WHAT IS BIERI?
In the Fang tribe, wooden sculptures are made for the cult (a group of people who all believe deeply in the same thing, person, or ideal) worshipping ancestors, called the Bieri. These sculptures look like human people. The Fang tribe is from Gabon, which is on the coast of Africa next to The Republic of Congo and Cameroon.
WHAT DO BIERI SCULPTURES LOOK LIKE?
Bieri sculptures represent a figure from the neck to the top of the head. The sculpture often looks similar to someone who has died but not exactly the same. Often, there are large sloping foreheads and very narrow chins, for example. The neck is longer than a human’s. On top of the head and to either side of the face, it is common to see something that looks like a wig. It is not a wig but a headdress that Fang warriors wore in the 1800s, called ekuma.
HOW WERE BIERI SCULPTURES USED?
The bieri sculptures were a part of a bieri altar (a place where spiritual ceremonies or sacrifices are made), called a nsek-bieri. Every family would have a nsek-bieri that could be transported. While only certain family members could touch the skulls in the nsek-bieri, the sculpture of the person on top allowed everyone in the family to understand the importance of the bones inside.
WHAT WAS THE FUNCTION OF THE NSEK-BIERI?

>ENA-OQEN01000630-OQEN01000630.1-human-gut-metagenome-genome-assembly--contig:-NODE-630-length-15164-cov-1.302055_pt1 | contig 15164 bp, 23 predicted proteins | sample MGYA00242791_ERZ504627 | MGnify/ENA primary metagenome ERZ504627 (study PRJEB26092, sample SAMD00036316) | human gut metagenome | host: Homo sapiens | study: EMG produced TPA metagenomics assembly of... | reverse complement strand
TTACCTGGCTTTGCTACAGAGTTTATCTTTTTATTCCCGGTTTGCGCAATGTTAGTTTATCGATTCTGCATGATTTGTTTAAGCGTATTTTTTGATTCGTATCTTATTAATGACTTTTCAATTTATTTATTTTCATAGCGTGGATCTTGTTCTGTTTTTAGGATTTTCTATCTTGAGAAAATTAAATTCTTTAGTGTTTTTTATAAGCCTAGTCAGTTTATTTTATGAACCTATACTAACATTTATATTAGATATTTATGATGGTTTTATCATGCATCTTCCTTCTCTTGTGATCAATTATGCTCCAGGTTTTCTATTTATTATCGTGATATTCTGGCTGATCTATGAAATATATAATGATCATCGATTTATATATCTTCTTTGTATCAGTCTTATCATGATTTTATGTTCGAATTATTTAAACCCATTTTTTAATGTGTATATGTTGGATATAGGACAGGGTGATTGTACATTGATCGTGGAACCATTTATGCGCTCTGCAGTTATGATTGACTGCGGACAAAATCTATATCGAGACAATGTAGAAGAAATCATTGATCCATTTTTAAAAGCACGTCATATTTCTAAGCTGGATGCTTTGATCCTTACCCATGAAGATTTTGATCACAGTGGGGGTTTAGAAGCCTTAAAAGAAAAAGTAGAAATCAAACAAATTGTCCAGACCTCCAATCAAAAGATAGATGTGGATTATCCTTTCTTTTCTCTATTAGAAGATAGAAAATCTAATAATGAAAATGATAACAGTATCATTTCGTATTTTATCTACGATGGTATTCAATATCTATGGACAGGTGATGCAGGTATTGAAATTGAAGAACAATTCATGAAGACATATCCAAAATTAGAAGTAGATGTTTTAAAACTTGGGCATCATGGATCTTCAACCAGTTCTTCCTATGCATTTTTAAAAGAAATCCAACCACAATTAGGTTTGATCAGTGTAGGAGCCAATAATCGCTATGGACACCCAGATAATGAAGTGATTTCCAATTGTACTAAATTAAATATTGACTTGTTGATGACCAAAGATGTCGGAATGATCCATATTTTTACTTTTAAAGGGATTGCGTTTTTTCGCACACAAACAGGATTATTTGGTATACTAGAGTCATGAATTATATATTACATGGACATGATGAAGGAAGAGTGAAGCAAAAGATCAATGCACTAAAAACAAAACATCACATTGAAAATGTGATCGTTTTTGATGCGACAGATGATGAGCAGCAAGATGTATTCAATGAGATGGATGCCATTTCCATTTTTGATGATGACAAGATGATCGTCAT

It is believed that if the skulls are in a box, people are protected from accidentally coming in contact with powers which might be dangerous for them. Also, having the skulls in a box makes them easier to transport during periods of migration.
HOW ARE BIERI SCULPTURES MADE?
The sculpture is carved from wood and rubbed with palm oil to give it a dark black colour. The eyes are represented by two small, thin metal disks attached flat against the face.
WHY WERE BIERI SCULPTURES MADE?
The bieri sculpture is attached to a box, called nsek-bieri. The nsek-bieri is used to store skulls. The nsek-bieri holds 9 or more generations of family skulls. The deceased ancestors were believed to have powers contained in their bones.
The carved figures on top is meant to represent figures with protective powers. The figures are believed to protect the skulls in the box from outside evil spirits.
Image via www.metmuseum.org